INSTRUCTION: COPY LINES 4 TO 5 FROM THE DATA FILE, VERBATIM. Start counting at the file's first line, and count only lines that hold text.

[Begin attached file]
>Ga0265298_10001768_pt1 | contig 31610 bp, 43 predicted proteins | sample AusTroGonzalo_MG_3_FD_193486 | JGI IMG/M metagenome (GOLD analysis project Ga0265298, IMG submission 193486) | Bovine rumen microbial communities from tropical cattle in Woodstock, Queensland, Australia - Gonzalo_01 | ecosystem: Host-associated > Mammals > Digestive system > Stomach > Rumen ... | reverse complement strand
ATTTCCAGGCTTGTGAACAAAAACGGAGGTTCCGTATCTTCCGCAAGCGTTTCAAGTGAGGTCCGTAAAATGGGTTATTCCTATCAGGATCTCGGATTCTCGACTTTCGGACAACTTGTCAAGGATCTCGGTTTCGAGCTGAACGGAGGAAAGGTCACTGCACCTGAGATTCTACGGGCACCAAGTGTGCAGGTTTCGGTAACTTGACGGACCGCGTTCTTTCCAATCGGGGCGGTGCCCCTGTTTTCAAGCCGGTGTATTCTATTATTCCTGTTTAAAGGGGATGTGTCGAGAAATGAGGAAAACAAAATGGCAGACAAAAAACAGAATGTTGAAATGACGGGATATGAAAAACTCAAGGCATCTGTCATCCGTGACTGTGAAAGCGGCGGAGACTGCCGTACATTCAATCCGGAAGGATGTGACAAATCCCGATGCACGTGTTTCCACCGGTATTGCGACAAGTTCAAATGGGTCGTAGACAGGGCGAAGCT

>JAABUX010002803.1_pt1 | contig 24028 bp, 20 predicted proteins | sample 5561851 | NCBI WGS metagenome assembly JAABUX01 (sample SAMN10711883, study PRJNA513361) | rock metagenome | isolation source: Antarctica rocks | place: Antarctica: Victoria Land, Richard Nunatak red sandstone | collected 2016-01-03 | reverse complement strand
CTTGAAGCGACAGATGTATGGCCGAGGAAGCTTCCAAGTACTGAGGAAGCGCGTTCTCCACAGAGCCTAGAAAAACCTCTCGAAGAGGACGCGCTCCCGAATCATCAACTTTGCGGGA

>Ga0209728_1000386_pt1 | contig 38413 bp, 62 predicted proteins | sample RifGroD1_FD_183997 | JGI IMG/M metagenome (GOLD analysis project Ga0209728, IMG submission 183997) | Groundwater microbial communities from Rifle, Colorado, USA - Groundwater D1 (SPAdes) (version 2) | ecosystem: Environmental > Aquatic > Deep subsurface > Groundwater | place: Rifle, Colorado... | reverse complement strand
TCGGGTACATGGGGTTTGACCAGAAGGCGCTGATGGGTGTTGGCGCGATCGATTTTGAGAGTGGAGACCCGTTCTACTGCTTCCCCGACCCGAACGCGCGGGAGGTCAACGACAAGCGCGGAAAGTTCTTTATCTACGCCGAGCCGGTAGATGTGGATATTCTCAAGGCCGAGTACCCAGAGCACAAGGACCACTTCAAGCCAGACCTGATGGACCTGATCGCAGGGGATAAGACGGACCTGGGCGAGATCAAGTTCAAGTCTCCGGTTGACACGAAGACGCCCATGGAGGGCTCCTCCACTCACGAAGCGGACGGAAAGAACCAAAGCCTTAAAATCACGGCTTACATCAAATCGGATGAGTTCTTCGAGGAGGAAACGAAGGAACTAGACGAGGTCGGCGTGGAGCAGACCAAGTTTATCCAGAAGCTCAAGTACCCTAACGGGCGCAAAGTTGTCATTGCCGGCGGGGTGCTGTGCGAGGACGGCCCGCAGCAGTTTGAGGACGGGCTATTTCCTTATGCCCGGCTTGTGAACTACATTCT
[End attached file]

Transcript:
CTTGAAGCGACAGATGTATGGCCGAGGAAGCTTCCAAGTACTGAGGAAGCGCGTTCTCCACAGAGCCTAGAAAAACCTCTCGAAGAGGACGCGCTCCCGAATCATCAACTTTGCGGGA

>Ga0209728_1000386_pt1 | contig 38413 bp, 62 predicted proteins | sample RifGroD1_FD_183997 | JGI IMG/M metagenome (GOLD analysis project Ga0209728, IMG submission 183997) | Groundwater microbial communities from Rifle, Colorado, USA - Groundwater D1 (SPAdes) (version 2) | ecosystem: Environmental > Aquatic > Deep subsurface > Groundwater | place: Rifle, Colorado... | reverse complement strand